• Connectivity paves the way for enhanced trade. Economic partnership between India and ASEAN is deepening day by day. In 1992, India’s total trade with ASEAN was less than US$ 5 billion. Twenty five years later, ASEAN has become India's 4th largest trading partner, accounting for 10 percent of India’s total trade, and India has become ASEAN's 7th largest trading partner. After almost two years of slow growth, ASEAN-India trade is now back on track. India's trade with ASEAN has increased to US$ 70 billion in 2016-17 from US$ 65 in 2015-16. India's export to ASEAN has increased to US$ 30 billion in 2016-17 from US$ 25 billion in 2015-16. Investment flows between them have been growing constantly. The coming into force of the ASEAN India Free Trade Area in July 2015 has enhanced our economic integration. India has also entered into bilateral CEPAs / CECAs with Japan, Korea, Singapore, and Malaysia. These reflect India’s deep commitment to build astrong institutional architecture for economic ties with ASEAN. We are actively participating in the Regional Comprehensive Economic Partnership (RCEP) negotiations. These agreements allow India to offer its services in Finance, Education, Health, IT, Telecommunications and Transport to ASEAN countries with greater ease than what was available earlier.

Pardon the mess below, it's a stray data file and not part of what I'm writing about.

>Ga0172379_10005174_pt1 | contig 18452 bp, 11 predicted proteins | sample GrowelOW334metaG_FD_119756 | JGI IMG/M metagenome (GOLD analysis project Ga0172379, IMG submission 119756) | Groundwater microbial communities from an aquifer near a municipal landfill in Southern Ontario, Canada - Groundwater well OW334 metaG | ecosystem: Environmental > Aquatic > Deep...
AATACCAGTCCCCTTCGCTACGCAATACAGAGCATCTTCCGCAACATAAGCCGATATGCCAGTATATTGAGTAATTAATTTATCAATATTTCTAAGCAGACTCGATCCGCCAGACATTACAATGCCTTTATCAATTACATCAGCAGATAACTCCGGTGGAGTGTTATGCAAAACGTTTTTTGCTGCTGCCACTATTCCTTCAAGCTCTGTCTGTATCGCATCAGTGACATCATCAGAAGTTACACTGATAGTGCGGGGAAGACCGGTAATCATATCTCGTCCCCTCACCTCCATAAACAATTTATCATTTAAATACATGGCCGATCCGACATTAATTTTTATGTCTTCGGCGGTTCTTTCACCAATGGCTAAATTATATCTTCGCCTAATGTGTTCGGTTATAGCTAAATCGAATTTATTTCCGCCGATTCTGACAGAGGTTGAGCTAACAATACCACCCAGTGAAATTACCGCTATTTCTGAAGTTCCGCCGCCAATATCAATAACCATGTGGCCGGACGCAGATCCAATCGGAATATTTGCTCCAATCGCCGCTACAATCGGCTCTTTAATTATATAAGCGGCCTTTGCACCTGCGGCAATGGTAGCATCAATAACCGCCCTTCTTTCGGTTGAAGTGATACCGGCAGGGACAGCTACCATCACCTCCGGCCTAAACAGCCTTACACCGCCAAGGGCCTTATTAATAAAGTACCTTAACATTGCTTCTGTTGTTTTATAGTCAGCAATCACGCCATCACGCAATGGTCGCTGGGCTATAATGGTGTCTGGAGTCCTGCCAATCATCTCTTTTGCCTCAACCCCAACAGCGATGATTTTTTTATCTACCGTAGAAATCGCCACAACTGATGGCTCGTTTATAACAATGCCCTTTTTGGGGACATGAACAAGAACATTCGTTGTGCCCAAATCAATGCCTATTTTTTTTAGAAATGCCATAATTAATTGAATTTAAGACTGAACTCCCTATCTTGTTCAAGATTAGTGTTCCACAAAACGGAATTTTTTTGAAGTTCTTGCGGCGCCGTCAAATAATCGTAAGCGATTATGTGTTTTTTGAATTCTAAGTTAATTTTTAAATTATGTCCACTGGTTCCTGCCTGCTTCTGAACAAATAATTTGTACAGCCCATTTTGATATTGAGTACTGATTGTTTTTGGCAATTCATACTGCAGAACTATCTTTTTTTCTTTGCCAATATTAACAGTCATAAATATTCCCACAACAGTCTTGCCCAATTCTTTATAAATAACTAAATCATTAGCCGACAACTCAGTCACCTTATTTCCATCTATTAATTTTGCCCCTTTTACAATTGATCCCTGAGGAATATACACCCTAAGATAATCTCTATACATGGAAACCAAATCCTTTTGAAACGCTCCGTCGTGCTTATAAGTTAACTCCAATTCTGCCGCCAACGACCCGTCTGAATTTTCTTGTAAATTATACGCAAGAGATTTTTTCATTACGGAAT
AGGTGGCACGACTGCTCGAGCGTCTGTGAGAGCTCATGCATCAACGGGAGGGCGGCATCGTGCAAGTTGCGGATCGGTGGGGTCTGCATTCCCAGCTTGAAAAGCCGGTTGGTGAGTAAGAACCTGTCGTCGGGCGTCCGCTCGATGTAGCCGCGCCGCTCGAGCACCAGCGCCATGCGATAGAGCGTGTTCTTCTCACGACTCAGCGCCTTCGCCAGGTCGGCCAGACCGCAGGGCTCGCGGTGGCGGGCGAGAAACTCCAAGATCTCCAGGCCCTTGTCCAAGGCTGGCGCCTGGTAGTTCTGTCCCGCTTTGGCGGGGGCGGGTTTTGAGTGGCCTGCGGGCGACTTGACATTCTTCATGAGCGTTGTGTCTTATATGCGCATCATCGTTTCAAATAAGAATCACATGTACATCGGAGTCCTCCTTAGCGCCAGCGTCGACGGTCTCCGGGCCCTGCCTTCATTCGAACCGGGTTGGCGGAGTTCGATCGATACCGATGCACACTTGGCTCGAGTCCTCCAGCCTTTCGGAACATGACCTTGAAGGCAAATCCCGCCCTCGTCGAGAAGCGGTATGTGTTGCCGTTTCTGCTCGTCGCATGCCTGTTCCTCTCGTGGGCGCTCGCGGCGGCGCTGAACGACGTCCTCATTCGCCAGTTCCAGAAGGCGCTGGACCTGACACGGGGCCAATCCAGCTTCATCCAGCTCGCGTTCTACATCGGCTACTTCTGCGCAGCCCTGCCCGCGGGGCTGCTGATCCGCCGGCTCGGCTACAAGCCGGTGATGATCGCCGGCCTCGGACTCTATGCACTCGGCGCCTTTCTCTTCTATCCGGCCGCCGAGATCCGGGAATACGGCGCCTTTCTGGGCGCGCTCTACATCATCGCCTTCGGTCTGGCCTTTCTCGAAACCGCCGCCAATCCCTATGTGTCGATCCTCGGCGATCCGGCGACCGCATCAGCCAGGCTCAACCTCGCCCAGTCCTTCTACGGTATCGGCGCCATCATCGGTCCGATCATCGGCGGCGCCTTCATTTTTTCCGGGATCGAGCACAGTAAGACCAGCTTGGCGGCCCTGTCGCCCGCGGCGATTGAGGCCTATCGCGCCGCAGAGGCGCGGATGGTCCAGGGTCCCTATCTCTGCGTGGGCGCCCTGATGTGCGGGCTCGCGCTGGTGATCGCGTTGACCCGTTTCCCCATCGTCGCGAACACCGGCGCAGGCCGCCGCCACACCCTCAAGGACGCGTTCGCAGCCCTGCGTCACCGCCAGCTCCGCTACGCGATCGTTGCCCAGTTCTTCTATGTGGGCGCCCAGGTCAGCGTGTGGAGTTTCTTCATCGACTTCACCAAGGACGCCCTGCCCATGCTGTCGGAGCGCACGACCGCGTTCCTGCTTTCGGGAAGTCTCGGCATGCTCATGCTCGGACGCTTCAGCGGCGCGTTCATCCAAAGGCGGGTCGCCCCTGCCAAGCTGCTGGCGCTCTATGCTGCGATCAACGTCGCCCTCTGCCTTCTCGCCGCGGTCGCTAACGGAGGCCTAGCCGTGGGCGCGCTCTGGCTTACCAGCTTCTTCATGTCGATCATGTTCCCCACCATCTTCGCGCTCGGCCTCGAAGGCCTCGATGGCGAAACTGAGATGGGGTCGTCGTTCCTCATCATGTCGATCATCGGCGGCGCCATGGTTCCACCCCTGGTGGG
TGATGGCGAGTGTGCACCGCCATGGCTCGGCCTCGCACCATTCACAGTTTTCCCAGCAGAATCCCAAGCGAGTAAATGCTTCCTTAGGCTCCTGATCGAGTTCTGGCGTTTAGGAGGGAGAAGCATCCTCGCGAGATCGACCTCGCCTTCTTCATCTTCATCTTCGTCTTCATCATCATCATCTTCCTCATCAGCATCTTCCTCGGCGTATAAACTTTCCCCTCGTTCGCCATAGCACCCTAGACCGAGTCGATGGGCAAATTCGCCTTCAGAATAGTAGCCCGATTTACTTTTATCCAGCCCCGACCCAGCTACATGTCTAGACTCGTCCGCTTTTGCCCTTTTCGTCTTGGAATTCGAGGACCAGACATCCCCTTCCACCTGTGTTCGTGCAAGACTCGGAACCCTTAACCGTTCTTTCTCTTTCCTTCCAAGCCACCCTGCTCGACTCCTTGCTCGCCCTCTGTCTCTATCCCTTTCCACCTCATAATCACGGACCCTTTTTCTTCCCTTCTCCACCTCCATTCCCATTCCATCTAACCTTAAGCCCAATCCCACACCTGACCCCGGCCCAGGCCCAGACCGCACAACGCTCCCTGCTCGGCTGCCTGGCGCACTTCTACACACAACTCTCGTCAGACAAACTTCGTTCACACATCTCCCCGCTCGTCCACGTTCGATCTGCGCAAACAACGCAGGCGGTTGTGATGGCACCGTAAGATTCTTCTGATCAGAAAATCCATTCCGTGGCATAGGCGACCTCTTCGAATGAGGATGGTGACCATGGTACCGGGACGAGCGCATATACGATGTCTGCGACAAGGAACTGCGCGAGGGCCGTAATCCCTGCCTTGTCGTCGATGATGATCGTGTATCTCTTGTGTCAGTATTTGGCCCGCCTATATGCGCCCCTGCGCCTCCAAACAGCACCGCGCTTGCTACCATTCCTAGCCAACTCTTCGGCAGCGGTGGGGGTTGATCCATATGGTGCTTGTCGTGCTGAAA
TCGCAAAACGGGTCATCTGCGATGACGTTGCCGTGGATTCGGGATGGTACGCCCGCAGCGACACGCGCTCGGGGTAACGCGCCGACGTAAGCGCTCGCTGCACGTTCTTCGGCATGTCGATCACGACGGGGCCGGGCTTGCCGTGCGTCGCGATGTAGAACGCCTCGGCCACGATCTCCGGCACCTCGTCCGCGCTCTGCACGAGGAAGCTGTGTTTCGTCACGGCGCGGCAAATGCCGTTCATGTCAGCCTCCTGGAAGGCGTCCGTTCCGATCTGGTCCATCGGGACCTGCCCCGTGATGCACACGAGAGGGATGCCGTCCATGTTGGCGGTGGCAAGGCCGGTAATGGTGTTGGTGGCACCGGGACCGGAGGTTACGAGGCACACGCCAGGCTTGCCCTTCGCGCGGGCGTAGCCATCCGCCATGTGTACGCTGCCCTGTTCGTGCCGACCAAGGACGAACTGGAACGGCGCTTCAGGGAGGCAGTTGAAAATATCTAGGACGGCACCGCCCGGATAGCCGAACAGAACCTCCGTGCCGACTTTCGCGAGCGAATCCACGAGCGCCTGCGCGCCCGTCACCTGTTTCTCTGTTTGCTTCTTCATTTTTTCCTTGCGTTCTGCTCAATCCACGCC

• We have created a Project Development Fund for catalyzing our economic presence in CLMV (Cambodia, Lao PDR, Myanmar and Vietnam) countries. The Project Development Fund (PDF) with a corpus of Rs.500 crores will facilitate the integration of Indian industries in Regional Value Chains and Production Networks. We have initiated pre-feasibility studies and identified potential areas for investment in the CLMV region. We have also provided a Duty Free Preference Scheme for import of goods from Least Developed Countries (Cambodia, Laos and Myanmar) and accorded preferential treatment to select LDC countries for Services. Since 1st December 2015, India has offered preferential treatment liberalizing Market Access, including movement of natural persons, technical assistance and capacity building. We currently provide a visa fee waiver for Laos, Cambodia and Myanmar applicants applying for Indian Business and Employment visas. As part of Commemorative activities we would be organising a CEOs Forum, an ASEAN India Business Summit, in addition to other trade promotion events in India as well as in ASEAN countries.